Yesterday, the New York Times published an interesting op-ed by Shmuel Rosner that’s gotten a good deal of attention. It echoes what a whole bunch of people have told me over the past few weeks, namely that, as an American Jew, I should shut my mouth and stop saying anything negative about Israel. If I want to criticize Benjamin Netanyahu for something he says or condemn a right-wing extremist who occasionally calls for ethnic cleansing, I’d better move to Israel. Unless I’m willing to live there, I don’t have a say in what goes on.
Here’s Rosner’s conclusion:
Clearly, these critics of Israel’s behavior believe that Israelis themselves would be safer if the country adopted their prescribed liberal policies. That might be true, but it makes no difference.
On matters of life and death, war and peace, Israelis are going to make their own decisions. If they lose the support of some liberal Jews over it, that would be regrettable, but so be it.
Israel will have to learn to survive without that support, and I’m certain it will.
The most fascinating part, I think, is Rosner’s assertion that people like me might be right about actions Israel might take to make itself safer … but that it doesn’t matter. All that matters is a) that liberal Americans Jews should either support Israel in doing what we believe is wrong-headed or shut up and b) that Israelis make their own decisions, whether right or wrong.
Here’s the thing, though:
When I offer a critique of Israel, I do it because I want things to get better for Israelis. I want for them to live in peace with their neighbors and to feel safe; I also want them to be a country that isn’t constantly at the receiving end of the most hyperbolic negative rhetoric. Even though I don’t live there and I almost certainly never will, it’s a country to which I feel a strong connection. I’ve studied its history and its politics. My family lives there, literally. I don’t, for example, criticize the expansion of settlements under the Netanyahu government because I oppose Israel; I do it because I think the expansion of settlements is bad for Israel in the long run and I want good things for Israel in the long run.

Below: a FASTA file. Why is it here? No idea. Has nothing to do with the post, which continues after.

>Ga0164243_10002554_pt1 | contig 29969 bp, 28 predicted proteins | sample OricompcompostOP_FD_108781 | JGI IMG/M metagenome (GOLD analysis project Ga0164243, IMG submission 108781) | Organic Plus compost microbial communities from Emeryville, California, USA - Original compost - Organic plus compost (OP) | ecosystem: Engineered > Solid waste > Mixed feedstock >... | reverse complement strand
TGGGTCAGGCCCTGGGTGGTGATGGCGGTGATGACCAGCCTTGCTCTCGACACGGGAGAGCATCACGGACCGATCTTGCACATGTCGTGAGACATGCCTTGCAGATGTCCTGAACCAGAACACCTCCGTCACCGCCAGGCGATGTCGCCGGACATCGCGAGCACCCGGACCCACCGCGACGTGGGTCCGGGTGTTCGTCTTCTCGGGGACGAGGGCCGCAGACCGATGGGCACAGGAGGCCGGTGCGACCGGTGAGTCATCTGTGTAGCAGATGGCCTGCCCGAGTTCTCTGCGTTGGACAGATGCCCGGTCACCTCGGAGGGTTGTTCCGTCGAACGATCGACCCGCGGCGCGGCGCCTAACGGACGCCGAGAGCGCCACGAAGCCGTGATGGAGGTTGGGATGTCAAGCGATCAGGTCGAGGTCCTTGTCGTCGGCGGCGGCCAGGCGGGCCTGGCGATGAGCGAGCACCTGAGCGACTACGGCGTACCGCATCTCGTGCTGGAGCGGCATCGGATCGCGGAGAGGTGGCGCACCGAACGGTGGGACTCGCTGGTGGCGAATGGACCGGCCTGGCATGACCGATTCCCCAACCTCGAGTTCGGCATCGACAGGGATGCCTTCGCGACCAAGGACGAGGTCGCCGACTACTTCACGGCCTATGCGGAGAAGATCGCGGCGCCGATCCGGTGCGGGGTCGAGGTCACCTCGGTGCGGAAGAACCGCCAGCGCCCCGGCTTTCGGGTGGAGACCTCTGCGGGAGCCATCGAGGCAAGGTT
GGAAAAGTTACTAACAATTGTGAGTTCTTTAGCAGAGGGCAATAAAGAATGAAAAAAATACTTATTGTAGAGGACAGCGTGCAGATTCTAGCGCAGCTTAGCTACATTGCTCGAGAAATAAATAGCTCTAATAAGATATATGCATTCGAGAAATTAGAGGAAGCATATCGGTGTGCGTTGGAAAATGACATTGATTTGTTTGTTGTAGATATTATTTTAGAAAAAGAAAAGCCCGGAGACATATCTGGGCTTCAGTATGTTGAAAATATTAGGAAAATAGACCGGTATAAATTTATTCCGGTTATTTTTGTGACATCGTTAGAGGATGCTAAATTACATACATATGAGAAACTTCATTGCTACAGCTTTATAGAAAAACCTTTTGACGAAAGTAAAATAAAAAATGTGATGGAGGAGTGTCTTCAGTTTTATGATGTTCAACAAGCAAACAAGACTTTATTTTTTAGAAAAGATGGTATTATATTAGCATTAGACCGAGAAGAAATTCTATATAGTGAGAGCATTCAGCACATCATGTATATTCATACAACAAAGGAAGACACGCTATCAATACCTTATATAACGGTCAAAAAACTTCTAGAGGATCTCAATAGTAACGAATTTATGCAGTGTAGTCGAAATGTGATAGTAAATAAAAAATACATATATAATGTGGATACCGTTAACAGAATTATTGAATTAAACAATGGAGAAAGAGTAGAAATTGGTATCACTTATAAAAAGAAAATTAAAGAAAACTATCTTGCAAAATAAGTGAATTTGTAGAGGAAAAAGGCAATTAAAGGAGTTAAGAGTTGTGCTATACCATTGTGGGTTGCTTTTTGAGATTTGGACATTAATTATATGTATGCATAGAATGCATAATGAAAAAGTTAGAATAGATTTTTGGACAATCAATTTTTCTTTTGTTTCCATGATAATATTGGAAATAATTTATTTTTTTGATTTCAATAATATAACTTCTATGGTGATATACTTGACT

I don’t have any doubt that Israelis will make their own political decisions, just as I’m sure Israelis know that Americans will make their own political decisions. But you’d better believe that Israelis have opinions on American elections. How could they not? I don’t have to listen to them when I go to into the voting booth, but I could if I wanted to and if thought they had my best interests in mind when they offered their opinion.
It’s unhelpful at best to suggest that no one should ever offer constructive criticism to anyone else or that every Jew must fall in line behind whichever government happens to be in power in Israel. In fact, I’d go so far as to say the whole notion that the best friend Israel has is the American Jew who just shuts his mouth and writes a check is pretty offensive.